Max Roser

368 karmaJoined



I am sorry, but I don't know enough about working with an assistant to know in which cases a part-time arrangement might make sense. It is the first time that I will be working with an assistant. 

Thanks. Very good to hear!


Yes, the question about tracking funding is one that is on our list – it'd be so helpful to understand this. But building and maintaining this would be quite a major undertaking. To do it well we'd need someone who can dedicate a lot of time and energy to it. And we are still a very small team, so realistically we won't be able to do that in the next few years.

I was really struggling to find a way to make this work. I should have asked you earlier! Time could be a very nice way to illustrate that. 

It would also work nicely with the metaphor of the earlier illustration in the post, the hour glass.


But I'm not sure it works nicely when I put numbers on it:

1 year are (60*60*24*365)=31,536,000 seconds

The point estimate for this year's global population is 7,953,952,577

So if 1 person equals 1 second then today's world population would be 7,953,952,577 /31,536,000=252.2 years.

And 625 quadrillion seconds are 625,000,000,000,000,000/31,536,000= 19,818,619,989.9 years. Almost 20 billion years. Way older than the Universe.


The numbers are so large that it is hard to make it work, no?


Making the time unit smaller would be another way to make this work.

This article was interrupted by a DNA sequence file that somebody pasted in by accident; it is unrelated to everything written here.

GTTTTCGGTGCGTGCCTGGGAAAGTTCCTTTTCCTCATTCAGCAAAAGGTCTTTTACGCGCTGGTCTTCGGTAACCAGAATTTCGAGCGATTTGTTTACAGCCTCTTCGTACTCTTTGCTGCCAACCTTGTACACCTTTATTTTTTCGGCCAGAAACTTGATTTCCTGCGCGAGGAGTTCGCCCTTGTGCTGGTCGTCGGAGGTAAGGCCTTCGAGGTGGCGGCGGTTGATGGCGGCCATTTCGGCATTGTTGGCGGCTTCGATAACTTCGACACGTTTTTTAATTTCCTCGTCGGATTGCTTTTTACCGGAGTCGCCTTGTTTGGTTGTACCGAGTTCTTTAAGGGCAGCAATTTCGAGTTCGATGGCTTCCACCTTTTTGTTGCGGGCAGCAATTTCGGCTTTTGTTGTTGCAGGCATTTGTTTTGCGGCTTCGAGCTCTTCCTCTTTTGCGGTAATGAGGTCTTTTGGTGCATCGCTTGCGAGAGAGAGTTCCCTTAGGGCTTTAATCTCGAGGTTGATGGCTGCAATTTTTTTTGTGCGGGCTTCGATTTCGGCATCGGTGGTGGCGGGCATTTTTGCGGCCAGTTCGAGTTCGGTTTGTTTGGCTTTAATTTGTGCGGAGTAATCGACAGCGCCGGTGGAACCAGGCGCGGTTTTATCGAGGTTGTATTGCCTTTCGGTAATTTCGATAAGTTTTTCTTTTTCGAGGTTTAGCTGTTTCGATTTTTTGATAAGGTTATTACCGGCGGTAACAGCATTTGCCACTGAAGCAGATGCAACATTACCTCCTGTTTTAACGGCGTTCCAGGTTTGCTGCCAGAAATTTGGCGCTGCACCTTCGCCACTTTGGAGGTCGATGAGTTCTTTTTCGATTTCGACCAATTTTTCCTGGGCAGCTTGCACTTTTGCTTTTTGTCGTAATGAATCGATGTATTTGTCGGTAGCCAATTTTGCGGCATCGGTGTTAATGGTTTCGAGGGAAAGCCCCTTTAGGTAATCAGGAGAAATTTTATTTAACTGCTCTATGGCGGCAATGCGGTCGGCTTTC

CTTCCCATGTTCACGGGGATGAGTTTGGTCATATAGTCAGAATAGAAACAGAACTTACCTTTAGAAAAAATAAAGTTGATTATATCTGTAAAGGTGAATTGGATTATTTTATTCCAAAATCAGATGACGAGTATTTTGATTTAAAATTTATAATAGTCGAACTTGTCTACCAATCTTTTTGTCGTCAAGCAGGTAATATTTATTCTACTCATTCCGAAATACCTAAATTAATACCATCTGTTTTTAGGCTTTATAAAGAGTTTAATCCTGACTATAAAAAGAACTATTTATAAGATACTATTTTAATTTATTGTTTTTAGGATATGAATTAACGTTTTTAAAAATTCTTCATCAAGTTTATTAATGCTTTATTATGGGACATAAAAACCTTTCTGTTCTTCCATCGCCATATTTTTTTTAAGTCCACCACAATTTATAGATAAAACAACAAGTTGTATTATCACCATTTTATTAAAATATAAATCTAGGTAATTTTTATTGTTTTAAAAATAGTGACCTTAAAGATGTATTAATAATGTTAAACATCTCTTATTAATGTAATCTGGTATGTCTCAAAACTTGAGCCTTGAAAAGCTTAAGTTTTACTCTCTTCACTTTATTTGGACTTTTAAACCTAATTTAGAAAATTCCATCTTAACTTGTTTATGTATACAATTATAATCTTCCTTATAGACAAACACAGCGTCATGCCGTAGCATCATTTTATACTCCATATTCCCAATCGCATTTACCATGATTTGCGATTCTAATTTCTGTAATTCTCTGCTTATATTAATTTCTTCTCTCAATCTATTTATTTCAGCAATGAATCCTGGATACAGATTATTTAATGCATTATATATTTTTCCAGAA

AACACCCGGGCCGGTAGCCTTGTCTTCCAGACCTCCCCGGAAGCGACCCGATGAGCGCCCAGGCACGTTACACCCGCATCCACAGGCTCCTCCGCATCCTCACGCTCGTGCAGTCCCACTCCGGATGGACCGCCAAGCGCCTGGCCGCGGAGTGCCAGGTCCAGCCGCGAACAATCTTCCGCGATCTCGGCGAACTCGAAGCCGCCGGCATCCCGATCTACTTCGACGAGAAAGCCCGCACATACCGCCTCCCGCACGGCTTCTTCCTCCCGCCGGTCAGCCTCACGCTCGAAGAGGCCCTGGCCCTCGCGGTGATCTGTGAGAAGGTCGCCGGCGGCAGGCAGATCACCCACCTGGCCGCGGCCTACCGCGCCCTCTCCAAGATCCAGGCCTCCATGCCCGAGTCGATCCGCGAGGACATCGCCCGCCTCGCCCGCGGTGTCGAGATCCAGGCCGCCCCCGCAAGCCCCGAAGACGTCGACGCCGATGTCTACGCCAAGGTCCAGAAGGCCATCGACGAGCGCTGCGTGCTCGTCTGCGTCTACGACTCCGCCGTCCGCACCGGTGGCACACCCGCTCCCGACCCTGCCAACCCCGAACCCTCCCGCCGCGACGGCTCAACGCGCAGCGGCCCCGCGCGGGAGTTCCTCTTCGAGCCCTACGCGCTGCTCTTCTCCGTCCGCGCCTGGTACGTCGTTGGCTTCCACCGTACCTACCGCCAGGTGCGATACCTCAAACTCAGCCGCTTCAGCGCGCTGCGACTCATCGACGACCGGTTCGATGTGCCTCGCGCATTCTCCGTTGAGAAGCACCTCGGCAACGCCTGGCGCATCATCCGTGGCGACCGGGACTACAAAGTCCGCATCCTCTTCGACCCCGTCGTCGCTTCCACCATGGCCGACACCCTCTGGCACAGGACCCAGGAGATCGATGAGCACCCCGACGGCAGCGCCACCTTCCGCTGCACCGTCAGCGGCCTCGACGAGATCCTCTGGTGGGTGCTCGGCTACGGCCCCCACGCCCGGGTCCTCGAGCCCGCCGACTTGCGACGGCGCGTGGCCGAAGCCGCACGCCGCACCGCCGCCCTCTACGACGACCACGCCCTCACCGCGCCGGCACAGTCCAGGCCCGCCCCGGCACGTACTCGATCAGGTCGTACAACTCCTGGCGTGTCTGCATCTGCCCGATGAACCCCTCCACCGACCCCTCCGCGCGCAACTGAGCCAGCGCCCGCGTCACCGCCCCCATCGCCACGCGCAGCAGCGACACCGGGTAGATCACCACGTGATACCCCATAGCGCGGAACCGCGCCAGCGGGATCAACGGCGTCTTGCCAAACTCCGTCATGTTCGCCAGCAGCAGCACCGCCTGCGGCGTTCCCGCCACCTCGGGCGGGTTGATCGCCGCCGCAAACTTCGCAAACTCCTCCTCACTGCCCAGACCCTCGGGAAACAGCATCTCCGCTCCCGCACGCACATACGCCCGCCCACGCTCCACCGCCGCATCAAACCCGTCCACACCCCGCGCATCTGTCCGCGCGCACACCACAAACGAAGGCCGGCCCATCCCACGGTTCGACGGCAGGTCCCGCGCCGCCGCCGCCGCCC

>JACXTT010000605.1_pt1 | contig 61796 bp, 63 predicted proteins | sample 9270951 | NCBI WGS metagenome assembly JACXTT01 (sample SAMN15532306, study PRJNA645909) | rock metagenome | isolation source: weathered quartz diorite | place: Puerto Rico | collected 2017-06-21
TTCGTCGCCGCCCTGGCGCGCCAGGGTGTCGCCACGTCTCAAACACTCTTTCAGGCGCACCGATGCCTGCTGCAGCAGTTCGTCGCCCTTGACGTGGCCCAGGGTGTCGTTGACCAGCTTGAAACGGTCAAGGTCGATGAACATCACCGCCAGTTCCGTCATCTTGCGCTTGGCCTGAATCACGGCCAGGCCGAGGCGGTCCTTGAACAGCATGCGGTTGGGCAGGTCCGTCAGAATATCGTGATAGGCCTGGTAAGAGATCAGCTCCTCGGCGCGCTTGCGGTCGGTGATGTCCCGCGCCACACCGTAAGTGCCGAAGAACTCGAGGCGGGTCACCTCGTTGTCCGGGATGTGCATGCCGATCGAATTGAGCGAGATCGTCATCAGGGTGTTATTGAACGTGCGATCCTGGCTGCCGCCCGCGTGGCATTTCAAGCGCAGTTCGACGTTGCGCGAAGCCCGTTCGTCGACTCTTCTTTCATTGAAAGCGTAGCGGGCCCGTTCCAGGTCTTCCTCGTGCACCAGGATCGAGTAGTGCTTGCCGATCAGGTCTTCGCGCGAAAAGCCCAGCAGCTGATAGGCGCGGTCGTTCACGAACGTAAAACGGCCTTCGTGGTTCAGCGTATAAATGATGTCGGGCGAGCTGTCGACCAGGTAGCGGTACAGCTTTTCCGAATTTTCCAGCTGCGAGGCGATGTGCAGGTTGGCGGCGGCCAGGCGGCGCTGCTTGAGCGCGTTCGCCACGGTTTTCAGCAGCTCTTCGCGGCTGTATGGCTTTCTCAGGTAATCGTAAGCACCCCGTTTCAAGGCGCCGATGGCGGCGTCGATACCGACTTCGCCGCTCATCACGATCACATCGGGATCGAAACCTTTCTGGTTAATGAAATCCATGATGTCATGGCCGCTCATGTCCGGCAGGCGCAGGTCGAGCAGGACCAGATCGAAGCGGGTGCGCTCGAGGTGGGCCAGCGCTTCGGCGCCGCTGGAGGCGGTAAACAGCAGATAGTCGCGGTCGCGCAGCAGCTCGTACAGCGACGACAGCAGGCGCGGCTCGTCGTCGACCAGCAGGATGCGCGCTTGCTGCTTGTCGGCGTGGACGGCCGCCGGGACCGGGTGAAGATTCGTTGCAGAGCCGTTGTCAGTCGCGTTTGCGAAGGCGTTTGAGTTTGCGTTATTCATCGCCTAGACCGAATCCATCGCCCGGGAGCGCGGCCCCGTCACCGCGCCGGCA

Just for the sake of it: 

One second is equal to 1,000,000,000 nanoseconds. One billion people are represented by each tick of a second.

So  today's population are 7,953,952,577 /1,000,000,000=7.95 seconds.


1 year  are (1,000,000,000*60*60*24*365)=31,536,000,000,000,000 nanoseconds.

This means the future population is represented by 625,000,000,000,000,000/31,536,000,000,000,000=19.8 years

So, if we go with the 1 person = 1 nanosecond illustration then today's world population is represented by 8 seconds and this future population would in contrast be 19.8 years.

That feels definitely more intuitive than the 1person=1second illustration, but it has the downside that no one has an intution of nanoseconds I guess.



What do you think? I like your idea of using time, but I find it hard to imagine 20 billion years and I also find it hard to have an intuition of nanoseconds (but maybe 1 billion people=1 second works).


Thanks for the idea! I'm not sure what I'm going to do, but it was fun to explore these numbers in this way.

Do you have another creative idea for how we could make this illustration work?